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The Reverse Culture Shock of Leaving Japan
Caption: It’s tough to leave Japan when there’s so much to like and miss. But there’s also things to like and miss elsewhere, so it’s a matter of being self-aware about what you like.
By Debito Arudou. Shingetsu News Agency, July 25, 2023.
SNA Editor Michael Penn is now doing SNA from the United States. Inspired by his big move, my previous column was about my leaving Japan in middle age, where I suggested readers decide whether or not to be a lifer in Japan by age 40. Accordingly, this column will talk about establishing a new life outside Japan.
I’ll open with a big caveat: These are my thoughts as a White guy born in America who spent a quarter century in Japan, half of it as a naturalized Japanese citizen, who eventually moved back. Readers returning to a different country of birth, or moving to a different third country altogether, may of course have different experiences. In my personal and anecdotal observations below, I’ll try to generalize enough for everyone but ground them in culturally specific examples. Keep the appropriate pinches of salt handy.
The biggest culture shock I felt after Japan was right after I arrived overseas. In the United States, for example, many big airport hubs are dirty, run-down, and relatively unpredictable compared to their Japanese counterparts. The waiting areas in particular feel like bus stations. Facilities are sometimes ill-maintained, instructions to your connecting flights or ground transit often monolingual and poorly signposted, ground staff often inattentive and inaccessible, and the food… well, it’s “airport food,” enough said. I quickly missed Japan’s clean, efficient, and plentiful public transportation that follows a schedule, and the restaurant fare that actually looks like the picture on the menu.
My theory is that Japan does travel hubs better because its international reputation is at stake. You can’t let the Gaijin tourists go home with a sour image of us! So signs are multilingual, maps are clear, and ground staff at least take pains to wave you in the right direction. In contrast, the US government seems relatively indifferent to tourists: “You’re obviously here because we are #1 and do things better than anybody—so no need to try harder to impress you.”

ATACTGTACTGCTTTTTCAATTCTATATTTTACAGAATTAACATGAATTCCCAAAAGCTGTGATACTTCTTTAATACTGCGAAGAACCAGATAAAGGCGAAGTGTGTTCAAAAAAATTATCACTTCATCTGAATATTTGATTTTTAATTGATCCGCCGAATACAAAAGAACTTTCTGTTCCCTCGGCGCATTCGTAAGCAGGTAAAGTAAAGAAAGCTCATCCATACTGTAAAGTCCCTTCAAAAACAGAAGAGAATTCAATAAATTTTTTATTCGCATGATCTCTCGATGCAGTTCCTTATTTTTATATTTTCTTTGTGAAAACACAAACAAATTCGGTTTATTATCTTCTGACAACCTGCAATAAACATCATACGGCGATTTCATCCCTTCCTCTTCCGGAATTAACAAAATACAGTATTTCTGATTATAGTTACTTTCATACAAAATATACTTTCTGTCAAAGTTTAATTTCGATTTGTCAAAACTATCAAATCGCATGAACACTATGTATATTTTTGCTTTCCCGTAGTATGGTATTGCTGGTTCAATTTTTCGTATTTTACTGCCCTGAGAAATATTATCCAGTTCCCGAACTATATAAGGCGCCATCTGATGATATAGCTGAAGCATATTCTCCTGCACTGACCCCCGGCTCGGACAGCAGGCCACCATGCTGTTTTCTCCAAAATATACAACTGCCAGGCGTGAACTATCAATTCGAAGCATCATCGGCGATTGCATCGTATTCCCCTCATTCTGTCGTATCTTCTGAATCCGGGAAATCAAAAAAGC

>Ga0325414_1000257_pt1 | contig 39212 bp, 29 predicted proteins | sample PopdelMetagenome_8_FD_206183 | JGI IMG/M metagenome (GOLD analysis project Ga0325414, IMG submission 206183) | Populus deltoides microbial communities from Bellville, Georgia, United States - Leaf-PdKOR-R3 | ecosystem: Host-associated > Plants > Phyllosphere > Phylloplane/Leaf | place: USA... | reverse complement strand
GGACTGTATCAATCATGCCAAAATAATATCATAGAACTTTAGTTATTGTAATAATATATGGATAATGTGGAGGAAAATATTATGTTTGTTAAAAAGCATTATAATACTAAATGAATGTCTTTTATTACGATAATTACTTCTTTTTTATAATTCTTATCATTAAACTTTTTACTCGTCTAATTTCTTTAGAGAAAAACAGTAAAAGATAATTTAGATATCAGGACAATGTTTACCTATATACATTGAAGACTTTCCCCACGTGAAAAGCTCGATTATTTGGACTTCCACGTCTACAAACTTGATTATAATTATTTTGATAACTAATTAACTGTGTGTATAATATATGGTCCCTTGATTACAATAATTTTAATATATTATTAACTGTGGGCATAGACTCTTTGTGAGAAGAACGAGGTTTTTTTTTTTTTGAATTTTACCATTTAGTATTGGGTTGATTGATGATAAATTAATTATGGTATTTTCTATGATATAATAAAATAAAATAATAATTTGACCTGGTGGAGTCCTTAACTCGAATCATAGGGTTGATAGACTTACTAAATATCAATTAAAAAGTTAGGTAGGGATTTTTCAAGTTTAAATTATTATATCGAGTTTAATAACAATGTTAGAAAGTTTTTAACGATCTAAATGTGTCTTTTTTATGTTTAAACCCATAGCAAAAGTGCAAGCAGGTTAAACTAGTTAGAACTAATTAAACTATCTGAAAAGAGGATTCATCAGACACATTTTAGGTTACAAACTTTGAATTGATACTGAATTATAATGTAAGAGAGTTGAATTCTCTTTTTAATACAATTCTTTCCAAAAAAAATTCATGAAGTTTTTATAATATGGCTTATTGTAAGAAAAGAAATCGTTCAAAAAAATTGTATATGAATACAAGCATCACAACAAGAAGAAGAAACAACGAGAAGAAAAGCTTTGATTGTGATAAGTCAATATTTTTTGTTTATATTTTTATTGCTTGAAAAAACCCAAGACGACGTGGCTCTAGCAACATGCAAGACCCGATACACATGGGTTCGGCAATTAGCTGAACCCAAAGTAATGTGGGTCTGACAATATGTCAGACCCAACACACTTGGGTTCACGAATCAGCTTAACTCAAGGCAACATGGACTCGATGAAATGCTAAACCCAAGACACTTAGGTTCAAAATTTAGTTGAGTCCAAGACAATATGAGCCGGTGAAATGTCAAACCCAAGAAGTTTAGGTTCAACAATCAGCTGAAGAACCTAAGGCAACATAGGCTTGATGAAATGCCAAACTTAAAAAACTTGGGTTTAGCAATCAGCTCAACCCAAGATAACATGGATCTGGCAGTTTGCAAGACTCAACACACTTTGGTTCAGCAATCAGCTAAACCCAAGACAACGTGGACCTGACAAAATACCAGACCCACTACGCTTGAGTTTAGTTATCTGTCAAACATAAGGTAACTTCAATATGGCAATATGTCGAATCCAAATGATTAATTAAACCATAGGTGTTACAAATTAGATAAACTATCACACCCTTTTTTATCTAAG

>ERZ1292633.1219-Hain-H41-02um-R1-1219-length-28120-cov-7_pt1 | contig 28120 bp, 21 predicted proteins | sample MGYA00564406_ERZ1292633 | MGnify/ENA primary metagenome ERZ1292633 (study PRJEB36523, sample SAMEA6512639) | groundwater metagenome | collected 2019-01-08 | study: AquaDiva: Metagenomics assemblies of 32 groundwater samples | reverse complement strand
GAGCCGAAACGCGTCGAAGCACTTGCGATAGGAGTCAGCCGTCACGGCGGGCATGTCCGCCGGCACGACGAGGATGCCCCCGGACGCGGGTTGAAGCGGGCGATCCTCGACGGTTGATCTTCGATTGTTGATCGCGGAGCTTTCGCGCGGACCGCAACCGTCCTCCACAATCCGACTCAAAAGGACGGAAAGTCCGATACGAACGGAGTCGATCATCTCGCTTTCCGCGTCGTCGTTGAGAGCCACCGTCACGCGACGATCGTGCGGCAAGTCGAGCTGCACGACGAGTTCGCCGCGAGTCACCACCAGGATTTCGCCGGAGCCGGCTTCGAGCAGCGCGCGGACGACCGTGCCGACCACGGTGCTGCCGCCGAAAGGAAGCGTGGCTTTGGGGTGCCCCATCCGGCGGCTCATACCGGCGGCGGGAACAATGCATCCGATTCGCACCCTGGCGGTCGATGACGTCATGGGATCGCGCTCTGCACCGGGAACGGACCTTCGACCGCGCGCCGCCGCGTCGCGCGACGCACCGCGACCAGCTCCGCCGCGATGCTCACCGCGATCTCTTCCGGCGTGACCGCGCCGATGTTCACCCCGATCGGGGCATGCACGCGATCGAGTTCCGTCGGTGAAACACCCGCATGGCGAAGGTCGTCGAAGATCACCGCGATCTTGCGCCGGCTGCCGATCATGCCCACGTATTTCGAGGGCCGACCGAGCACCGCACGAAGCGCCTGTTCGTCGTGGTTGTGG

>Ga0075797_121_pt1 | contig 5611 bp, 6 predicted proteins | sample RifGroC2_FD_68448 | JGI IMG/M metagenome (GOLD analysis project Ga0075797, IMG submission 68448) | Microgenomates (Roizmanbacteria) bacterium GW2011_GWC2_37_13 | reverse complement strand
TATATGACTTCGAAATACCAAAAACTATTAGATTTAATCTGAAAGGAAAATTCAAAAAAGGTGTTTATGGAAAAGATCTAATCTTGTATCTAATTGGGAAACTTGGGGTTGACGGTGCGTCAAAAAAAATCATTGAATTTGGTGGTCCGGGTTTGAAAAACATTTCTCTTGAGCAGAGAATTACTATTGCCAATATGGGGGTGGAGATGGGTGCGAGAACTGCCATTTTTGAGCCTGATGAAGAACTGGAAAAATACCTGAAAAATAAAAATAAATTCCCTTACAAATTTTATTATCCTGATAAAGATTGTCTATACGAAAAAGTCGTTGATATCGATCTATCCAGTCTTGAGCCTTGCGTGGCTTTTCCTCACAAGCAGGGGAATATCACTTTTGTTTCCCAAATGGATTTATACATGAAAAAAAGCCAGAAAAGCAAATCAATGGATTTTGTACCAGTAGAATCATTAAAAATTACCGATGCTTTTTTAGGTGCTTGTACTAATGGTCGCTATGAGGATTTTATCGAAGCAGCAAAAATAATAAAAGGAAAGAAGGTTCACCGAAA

This initial culture shock starts fading once you’ve had a good night sleep and enjoy a few familiar things: Larger hotel rooms. Comfort foods like a thick steak with A1 Sauce or a spiral-cut ham hock. An apple pie that actually has more than one apple in it. Supermarkets full of cereals, dozens of flavors of canned soups, bulk goods, and cheap rice and vegetables. News media that is an absorbing read not just because it’s in your native language, but because the topics are interesting! Procuring a car so you can merge into society like everyone else.
But things will still grate for awhile: Being forced to tip. Dirty public restrooms that seem to be the norm, not the exception. Bureaucrats who seem to have little personal dedication to a job well done. Political discourse more concerned with riling you up than with solving problems. The din of people on cellphones or kids having public meltdowns that you can’t shut out because they’re speaking in your native tongue. And the biggest worry: Getting sick or injured and having to deal with American healthcare! It’s worse with family in tow, listening to their grumbles about future uncertainties and cultural differences and feeling helpless to offer quick fixes. During this purgatory period of constant irritability, the grass will always seem greener elsewhere.
THINGS SETTLE DOWN AS YOU SETTLE DOWN
It takes months, but resettlement will happen. Things that you miss about Japan eventually get overwritten by routines you establish as things feel more like home…
Rest at SNA at
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